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Stan Musial - The Longshot

cardinals left field donora

Stanislaus Musial was born in 1920 in Donora, Pennsylvania, three years after another Hall of Famer from

Stan Musial

an immigrant family in southwestern Pennsylvania, Honus Wagner, retired from active play. The parents of Musial's mother, Mary Lancos, had emigrated from Czechoslovakia. His father, Lukasz Musial, was a Polish immigrant who worked in the shipping department of the mill in Donora. The Musials had four daughters before Stanislaus was born, and later had another son, Ed, who would go on to play baseball in the minor leagues.

Stan Musial took to baseball at an early age, excited by a neighbor who played semipro ball. A natural left-handed hitter and thrower, Musial made an important refinement in his batting skills while playing for the local Donora Zinc Works company team. Their home field had a short left-field fence with a trolley track behind it, and Musial adapted his stroke so he could hit to the opposite field. His ability to hit to all fields made him very difficult to get out.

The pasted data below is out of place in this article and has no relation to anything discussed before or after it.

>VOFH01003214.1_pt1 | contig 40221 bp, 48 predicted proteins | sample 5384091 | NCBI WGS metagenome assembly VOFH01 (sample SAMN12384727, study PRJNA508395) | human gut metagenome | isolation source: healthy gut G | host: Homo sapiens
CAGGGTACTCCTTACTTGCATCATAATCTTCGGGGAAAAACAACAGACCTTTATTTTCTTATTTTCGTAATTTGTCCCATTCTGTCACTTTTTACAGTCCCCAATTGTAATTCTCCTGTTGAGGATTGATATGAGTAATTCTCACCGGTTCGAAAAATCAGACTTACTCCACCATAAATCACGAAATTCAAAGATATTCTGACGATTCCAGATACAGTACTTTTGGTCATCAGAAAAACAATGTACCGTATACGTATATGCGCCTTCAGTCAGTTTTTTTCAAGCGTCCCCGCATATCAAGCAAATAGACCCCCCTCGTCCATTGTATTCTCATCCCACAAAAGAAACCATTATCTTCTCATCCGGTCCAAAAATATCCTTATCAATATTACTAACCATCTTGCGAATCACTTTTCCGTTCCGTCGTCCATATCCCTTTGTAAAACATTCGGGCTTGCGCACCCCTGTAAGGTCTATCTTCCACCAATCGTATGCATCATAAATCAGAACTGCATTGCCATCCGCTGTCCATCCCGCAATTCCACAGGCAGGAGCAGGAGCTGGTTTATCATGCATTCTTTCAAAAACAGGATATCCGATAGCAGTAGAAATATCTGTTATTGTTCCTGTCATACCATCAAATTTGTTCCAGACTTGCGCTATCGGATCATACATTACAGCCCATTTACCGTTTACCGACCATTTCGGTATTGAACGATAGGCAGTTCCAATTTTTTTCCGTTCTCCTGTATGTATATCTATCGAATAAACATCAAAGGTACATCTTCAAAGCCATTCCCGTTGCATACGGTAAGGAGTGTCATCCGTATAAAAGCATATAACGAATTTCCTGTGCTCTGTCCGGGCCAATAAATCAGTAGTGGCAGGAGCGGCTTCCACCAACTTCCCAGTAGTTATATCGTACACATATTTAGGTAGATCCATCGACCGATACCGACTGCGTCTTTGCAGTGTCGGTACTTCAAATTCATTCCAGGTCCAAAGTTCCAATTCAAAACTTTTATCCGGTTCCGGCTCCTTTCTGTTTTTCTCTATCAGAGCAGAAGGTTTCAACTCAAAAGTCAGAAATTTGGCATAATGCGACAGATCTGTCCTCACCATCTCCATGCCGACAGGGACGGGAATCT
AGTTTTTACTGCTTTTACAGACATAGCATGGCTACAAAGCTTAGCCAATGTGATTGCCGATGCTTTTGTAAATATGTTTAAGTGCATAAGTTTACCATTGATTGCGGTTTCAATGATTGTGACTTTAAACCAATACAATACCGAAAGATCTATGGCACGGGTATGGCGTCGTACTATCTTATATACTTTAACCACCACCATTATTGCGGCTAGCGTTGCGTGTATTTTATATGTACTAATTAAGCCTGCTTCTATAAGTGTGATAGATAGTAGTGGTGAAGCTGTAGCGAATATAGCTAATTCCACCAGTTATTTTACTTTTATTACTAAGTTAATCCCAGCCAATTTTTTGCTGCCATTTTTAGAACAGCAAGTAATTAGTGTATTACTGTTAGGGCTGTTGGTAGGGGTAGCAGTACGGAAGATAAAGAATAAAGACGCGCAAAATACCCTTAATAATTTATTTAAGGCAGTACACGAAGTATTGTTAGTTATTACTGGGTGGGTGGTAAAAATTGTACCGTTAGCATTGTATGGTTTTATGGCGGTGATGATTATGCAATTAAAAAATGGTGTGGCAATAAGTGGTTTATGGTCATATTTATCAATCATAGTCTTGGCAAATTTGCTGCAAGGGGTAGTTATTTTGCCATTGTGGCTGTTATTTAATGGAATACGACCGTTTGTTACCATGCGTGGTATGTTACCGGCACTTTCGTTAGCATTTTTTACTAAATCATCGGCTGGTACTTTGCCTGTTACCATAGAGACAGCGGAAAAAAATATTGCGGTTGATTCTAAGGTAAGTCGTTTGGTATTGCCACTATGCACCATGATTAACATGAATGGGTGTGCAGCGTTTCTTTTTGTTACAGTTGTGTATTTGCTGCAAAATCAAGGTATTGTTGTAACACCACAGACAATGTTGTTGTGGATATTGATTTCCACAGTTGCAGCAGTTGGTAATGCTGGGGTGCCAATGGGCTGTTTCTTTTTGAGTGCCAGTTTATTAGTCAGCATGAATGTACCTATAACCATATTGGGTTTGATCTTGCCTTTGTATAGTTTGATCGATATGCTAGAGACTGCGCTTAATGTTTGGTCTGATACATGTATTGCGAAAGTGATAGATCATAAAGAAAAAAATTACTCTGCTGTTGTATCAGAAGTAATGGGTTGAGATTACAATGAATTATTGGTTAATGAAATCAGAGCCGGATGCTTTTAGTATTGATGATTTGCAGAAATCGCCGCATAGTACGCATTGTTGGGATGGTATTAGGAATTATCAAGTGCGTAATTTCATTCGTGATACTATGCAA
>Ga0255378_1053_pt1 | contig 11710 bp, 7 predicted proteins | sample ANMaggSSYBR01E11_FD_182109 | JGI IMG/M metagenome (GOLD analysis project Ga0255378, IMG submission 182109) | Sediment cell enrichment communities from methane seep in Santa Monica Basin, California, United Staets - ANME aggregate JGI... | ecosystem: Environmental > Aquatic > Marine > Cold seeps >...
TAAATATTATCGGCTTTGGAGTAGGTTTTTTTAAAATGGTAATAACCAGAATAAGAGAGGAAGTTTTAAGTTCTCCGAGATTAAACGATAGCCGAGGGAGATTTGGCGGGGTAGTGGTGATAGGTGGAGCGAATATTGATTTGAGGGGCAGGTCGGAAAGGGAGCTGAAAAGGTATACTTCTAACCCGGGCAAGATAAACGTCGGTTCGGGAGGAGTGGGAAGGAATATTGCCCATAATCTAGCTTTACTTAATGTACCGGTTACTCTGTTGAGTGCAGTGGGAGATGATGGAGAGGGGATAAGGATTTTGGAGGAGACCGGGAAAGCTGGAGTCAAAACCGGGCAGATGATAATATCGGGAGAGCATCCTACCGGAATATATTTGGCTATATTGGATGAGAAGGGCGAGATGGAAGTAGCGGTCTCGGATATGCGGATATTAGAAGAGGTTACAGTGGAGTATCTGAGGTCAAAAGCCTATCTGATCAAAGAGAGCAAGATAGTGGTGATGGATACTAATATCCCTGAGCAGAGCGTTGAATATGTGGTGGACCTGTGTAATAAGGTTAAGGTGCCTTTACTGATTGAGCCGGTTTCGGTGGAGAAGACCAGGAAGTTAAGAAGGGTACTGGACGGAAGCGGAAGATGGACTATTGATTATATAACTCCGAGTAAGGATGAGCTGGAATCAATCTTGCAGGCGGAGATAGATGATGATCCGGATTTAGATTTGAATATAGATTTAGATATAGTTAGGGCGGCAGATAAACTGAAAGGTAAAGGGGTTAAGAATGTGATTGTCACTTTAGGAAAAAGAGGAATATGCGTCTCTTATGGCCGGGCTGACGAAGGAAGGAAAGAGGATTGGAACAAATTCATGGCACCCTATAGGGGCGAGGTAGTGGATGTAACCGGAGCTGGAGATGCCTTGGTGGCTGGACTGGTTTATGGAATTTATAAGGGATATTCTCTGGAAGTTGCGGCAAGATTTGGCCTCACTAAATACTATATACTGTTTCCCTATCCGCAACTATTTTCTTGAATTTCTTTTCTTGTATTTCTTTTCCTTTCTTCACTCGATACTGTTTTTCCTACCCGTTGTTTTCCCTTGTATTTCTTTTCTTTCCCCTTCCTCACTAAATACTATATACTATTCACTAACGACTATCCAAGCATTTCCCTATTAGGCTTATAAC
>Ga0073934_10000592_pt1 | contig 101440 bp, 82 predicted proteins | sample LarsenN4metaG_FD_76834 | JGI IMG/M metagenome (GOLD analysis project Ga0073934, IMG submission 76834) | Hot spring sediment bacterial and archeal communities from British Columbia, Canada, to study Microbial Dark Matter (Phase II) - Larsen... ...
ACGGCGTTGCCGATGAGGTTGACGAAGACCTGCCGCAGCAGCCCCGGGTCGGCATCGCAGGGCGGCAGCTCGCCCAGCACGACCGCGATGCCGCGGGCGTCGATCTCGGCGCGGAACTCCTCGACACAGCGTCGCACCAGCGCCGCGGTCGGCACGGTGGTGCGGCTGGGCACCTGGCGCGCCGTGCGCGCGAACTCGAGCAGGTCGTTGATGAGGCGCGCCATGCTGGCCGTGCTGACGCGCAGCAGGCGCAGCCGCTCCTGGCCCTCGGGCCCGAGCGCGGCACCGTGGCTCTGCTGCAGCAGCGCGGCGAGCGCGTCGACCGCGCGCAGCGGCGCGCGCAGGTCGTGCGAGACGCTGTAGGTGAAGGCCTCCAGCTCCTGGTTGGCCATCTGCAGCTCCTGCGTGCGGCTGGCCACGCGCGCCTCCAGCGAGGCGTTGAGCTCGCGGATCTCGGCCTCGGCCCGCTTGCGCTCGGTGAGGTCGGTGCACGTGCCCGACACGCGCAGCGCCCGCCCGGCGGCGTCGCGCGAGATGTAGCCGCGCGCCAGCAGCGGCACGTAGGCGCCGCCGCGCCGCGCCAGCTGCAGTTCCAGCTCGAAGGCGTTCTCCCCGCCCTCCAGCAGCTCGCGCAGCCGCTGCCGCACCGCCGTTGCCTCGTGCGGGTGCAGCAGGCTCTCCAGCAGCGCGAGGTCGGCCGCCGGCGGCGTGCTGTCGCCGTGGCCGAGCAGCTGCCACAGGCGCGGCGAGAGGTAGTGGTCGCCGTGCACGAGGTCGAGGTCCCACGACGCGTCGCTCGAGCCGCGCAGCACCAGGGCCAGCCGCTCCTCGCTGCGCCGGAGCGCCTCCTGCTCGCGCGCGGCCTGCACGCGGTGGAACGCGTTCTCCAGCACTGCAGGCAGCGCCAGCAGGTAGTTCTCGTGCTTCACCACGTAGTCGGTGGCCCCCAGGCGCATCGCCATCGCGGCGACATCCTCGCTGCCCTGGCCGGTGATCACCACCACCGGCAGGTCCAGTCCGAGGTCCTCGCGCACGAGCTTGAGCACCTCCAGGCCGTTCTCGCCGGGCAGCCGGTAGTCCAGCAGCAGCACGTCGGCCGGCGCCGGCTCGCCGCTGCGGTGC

Musial's adeptness with the bat was overshadowed in his teen years by his powerful throwing arm. He threw very fast, but his pitching was unpolished. The Pittsburgh Pirates, Wagner's team, never showed any interest in Musial, but the St. Louis Cardinals did. The Cardinals' owner, Branch Rickey, had developed a far-flung scouting system. After Musial played basketball for Donora High School over the winter of 1937-38, he left school before graduating after signing a professional contract with St. Louis. The Cardinals assigned him to Williamson, West Virginia, in the Class D Mountain League, the lowest level of the minors. There Musial spent the 1938 and 1939 seasons and did not impress anyone. His strong arm was erratic, and Williamson's manager, Harrison Wickel, reported to the parent organization that he was the wildest pitcher he'd ever seen. The statistics bear out that judgment: in 1939, Musial walked eighty-nine batters (while striking out eighty-five) in ninety-one innings.

Wickel recommended that Musial be released, but luckily for Musial a Williamson outfielder was injured, and he was pressed into service as an everyday hitter. He batted .352, and that saved his career. The next season, the Cardinals moved Musial to Daytona Beach in another Class D league, the Florida State League. For Daytona Beach, he pitched and played outfielder between his pitching starts. During one game, playing center field, Musial tried to make a diving catch and injured his left shoulder. That pretty much ended his pitching career, but his .311 batting average prompted the Cardinals to give him a second chance.

Stan Musial - Meteoric Rise [next]

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